ASD in children with TSC: a systematic review and meta-analysis
We would like to acknowledge and thank the health professional team who undertook this valuable study. The study was done as part of a PhD which was very generously supported by the Romios family’s extraordinary fundraising efforts. We are extremely grateful for their support and hope this study will advance the developmental care of children with TSC.
Aims of the study
The aim of this study was to summarise the results of all available research addressing the factors associated with the development of autism spectrum disorder (ASD) in children with TSC. The main factors investigated were: (1) the potential effects of seizures, (2) the underlying brain abnormalities, especially tubers and (3) genetic factors.
Of 800 potential studies identified, there were 42 suitable studies which included data for 3,542 children with TSC.
What is a systematic review and meta-analysis?
A systematic review is a methodical process that involves searching multiple scientific databases for all the published studies that address the scientific questions being posed. Once all possible studies are identified, two expert clinicians read through them and extract data in a way that allows the combined results to be analysed. The process of combining data from individual studies and undertaking statistical analysis is called ‘meta-analysis ‘. This is a powerful way of combining the results of numerous smaller studies to understand complicated problems. Following meta-analysis, the ‘strength’ of the scientific evidence supporting a finding can be appreciated.
Why investigate ASD in TSC?
ASD is a neurodevelopmental disorder characterised by difficulties with social communication and behaviour that presents on a spectrum from people who are mildly affected through to people who need support in most aspects of daily living. ASD can occur with other problems like intellectual disability, attention deficit hyperactivity disorder and anxiety. Different therapies including speech pathology, psychology, occupational therapy and specialised behavioural programs can be delivered to young children with ASD as ‘early intervention’, to help improve developmental outcomes.
ASD occurs in TSC much more frequently than in the general population. Up to 40-50% of people with TSC have ASD. Understanding the factors that may determine ASD risk allows professionals caring for children with TSC to be on the look-out for early signs of difficulty. Additionally, such understanding helps guide researchers to look for treatments that may improve outcomes.
What did the review find?
It is important to remember that a systematic review and meta-analysis looks at associations not causation. Factors that are associated frequently occur together, but it does not mean that one factor causes the other.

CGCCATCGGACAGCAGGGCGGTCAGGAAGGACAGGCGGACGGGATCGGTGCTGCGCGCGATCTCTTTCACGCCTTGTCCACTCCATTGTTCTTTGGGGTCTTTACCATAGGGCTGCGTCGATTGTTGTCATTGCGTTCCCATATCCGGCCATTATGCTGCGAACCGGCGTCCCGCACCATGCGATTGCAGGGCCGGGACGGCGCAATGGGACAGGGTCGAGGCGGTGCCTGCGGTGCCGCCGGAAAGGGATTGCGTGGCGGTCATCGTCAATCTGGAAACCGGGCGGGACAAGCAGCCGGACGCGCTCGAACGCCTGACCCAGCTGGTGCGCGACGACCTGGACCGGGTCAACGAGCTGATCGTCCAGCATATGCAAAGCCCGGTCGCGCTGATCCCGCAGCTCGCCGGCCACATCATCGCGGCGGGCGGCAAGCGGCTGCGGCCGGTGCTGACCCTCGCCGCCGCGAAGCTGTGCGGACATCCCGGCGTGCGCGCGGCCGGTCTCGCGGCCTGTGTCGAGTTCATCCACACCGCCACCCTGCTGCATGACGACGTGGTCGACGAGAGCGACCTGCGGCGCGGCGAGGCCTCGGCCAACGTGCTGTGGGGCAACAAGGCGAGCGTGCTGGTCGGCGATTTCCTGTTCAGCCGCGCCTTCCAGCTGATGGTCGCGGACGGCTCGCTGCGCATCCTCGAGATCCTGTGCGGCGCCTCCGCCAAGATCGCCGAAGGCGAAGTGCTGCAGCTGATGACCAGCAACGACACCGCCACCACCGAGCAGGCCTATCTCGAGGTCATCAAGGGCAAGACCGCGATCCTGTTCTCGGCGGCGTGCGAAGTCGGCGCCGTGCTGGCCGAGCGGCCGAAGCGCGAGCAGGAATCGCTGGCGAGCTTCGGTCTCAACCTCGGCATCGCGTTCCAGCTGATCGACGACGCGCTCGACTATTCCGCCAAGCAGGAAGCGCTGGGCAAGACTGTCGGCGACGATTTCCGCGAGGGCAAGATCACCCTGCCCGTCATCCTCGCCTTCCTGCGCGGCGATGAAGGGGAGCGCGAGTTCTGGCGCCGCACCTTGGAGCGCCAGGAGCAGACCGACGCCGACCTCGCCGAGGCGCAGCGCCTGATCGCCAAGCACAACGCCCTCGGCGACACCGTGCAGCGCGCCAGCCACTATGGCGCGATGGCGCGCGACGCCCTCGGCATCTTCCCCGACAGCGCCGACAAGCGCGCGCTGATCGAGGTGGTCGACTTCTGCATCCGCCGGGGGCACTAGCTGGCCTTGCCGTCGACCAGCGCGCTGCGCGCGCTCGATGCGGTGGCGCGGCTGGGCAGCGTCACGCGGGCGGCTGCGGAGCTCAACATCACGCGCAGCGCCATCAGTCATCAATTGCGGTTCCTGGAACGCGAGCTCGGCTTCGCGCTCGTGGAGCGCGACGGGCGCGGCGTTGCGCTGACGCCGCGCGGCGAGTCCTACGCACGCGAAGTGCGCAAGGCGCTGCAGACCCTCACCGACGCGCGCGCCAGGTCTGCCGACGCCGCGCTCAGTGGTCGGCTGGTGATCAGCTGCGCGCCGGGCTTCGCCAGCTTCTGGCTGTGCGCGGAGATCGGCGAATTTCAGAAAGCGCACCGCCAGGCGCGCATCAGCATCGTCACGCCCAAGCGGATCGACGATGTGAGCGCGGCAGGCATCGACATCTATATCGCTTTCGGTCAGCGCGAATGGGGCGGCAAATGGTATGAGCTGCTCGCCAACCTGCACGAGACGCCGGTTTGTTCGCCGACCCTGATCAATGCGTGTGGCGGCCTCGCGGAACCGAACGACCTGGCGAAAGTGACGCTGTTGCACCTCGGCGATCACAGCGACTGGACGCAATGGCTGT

The study identified the following associations between TSC and an increased likelihood of ASD:
- Strong evidence for seizures, especially early onset seizures (before 1 year of age) and infantile spasms.
- Weak evidence for male sex. This result is similar to ASD in people without TSC, where slightly more males than females are affected when intellectual level is considered.
- No evidence for the TSC2 genetic variant being more commonly associated than the TSC1 variant, but the studies were not of sufficiently high quality and more research is needed.
- No evidence for the number, size or distribution of tubers in the brains of people with TSC.
- While there was not sufficient data for statistical analysis, intellectual disability was more common in children with TSC and ASD.
What are the implications of these findings?
Children with TSC and seizures are more likely to develop ASD compared to children with TSC and no seizures, especially if the seizures begin before 1 year of age or are ‘infantile spasms’. Children with TSC and seizures should be carefully monitored for emerging signs of ASD and referred for early intervention services as needed.
More research is needed to understand if seizures are the cause of ASD in TSC or if other TSC factors that are also linked with early seizures are responsible. The increased occurrence of ASD in children with TSC and no seizures compared to the general population suggests that other factors that are part of TSC disease are contributing to the ASD outcome.
Future clinical studies that consider multiple factors side by side, to try and unpack the contributions of each factor are needed to help with our understanding of this.
Mitchell RA, Barton SM, Harvey AS, Ure AM, Williams K. Factors associated with autism spectrum disorder in children with tuberous sclerosis complex: a systematic review and meta-analysis. Dev Med Child Neurol. 2021 Jan 11. doi: 10.1111/dmcn.14787. Online ahead of print. PMID: 33432576 Review.
Full paper available (at extra cost) at: https://pubmed.ncbi.nlm.nih.gov/33432576/
This information is intended to provide some insights into recent TSC-related research. It is not intended to, and it should not, constitute medical or other advice. Readers are warned not to take any action without first seeking medical advice.